Usability and Web Fonts
Usability is not just about user interaction but has a lot to do with user access. As such, Flash should be considered dead to the designer and developer. We won’t rehearse all of the claims against it (especially the well thought out ones from the hangman’s noose). But basically, we simply recommend against it to all our clients and whenever we are involved in a site development, do not support it.
That said, how do we go about systematically replacing Flash? One step at a time. The step illuminated here has to do with font embedding. In Flash, the technique is called sIFR, Scalable Inman Flash Replacement), and version 3 is now in beta. It is of course possible to use your own fonts with sIFR.
There are many different approaches to web fonts. All have some limitations (usually limited fonts) but three stand out because of their predominance (sIFR), balance between performance and flexibility (Cufon), a paid option (Typekit), or the name behind it (Google).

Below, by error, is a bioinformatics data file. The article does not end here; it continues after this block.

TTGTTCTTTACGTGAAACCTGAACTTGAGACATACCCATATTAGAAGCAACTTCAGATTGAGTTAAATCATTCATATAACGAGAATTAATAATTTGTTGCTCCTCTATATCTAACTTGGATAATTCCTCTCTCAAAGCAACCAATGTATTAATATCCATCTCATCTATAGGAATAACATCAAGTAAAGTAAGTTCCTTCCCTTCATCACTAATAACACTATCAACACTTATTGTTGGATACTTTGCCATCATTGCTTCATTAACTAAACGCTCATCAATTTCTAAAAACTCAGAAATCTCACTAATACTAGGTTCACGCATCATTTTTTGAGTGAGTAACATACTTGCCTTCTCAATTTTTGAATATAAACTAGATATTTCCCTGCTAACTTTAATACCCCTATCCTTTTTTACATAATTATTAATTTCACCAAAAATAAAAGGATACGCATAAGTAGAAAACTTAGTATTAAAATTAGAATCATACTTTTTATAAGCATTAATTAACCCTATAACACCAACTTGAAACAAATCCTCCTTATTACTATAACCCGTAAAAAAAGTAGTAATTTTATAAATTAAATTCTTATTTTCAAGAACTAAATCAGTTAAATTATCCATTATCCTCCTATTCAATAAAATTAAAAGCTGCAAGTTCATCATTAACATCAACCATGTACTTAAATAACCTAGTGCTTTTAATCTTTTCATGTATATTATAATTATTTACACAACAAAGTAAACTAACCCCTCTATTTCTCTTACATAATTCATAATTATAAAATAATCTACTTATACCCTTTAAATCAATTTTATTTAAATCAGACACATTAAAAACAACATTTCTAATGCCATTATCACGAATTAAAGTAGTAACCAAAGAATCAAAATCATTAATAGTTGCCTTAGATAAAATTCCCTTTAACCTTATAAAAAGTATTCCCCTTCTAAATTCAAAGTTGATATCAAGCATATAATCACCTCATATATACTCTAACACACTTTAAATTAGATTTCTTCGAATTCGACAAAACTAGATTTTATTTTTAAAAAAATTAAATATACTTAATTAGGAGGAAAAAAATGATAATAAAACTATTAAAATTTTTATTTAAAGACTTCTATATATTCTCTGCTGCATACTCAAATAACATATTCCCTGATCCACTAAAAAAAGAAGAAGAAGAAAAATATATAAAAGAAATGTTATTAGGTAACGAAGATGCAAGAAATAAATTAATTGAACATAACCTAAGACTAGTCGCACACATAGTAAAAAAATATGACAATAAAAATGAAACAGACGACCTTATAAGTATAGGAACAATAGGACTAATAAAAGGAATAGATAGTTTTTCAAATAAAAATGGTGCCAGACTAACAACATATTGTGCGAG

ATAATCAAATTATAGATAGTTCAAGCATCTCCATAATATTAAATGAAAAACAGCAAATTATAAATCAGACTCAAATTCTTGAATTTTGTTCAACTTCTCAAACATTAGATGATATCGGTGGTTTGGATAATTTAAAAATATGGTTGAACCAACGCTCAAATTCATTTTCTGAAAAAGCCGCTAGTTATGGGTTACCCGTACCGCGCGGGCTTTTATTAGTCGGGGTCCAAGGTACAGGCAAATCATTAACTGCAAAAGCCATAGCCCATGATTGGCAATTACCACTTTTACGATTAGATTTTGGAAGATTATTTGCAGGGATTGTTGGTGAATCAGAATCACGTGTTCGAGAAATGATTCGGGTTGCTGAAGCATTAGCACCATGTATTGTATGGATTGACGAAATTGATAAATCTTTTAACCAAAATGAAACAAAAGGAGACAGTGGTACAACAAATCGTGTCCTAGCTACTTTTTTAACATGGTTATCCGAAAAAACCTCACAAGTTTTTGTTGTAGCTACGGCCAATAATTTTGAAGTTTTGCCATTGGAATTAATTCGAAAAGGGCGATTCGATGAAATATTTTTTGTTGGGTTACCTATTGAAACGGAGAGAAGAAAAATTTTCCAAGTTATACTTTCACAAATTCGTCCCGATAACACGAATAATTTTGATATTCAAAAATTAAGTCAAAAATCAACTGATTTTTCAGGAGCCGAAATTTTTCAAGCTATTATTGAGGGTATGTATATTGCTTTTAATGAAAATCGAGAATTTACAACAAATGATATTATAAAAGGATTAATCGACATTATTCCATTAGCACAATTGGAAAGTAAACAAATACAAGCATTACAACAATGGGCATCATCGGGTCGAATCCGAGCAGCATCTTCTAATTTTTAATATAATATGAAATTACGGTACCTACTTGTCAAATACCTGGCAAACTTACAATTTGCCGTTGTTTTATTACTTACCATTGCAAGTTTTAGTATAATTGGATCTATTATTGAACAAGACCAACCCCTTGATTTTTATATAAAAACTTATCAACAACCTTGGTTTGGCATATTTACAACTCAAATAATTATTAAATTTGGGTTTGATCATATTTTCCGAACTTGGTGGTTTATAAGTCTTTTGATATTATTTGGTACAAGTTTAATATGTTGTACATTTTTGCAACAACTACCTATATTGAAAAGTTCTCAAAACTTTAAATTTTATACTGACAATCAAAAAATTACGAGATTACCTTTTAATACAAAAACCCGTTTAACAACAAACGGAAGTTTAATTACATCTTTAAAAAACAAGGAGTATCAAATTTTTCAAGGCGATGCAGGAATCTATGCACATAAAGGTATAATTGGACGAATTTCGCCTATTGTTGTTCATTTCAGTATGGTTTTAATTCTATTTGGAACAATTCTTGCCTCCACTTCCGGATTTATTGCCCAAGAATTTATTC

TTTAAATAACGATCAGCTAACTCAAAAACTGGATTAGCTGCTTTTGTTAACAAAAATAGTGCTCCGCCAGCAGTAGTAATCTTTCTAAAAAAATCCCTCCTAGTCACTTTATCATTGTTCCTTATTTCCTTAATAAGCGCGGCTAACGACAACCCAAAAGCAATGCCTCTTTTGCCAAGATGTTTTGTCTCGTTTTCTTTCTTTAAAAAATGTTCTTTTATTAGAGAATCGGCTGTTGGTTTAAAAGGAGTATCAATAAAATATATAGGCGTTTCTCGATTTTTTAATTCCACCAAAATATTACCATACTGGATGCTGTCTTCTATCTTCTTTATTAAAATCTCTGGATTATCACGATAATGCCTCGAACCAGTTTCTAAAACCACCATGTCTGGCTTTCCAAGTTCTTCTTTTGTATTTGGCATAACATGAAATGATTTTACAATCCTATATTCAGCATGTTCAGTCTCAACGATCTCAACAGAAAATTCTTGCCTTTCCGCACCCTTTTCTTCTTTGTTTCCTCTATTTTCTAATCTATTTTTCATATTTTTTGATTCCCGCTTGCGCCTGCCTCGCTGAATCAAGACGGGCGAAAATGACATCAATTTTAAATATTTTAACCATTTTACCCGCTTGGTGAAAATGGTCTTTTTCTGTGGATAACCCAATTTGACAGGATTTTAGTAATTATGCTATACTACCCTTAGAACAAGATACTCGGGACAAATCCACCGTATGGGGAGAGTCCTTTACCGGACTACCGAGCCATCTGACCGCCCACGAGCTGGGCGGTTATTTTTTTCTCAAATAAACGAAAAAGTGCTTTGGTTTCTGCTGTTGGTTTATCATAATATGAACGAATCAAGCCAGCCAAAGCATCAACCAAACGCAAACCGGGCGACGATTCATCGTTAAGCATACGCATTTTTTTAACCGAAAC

Typekit is a paid, hosted font service which supports @font-family and so is a bit more flexible (but not entirely free). Not free equals bad and we recommend against this practice.
Google Font uses free and open source fonts and makes them available freely and hosts them. There are quite a few fonts now, including khmer, cyrillic and greek as well as over 20 latin character sets (as of 07-11-10). Unfortunately as of now the iphone, ipad and android systems do not support Google Font, but we can guess that they will at some future point.
Note that Google and Typekit have developed a Web Font Loader that can be used to extend the font options that Google provides.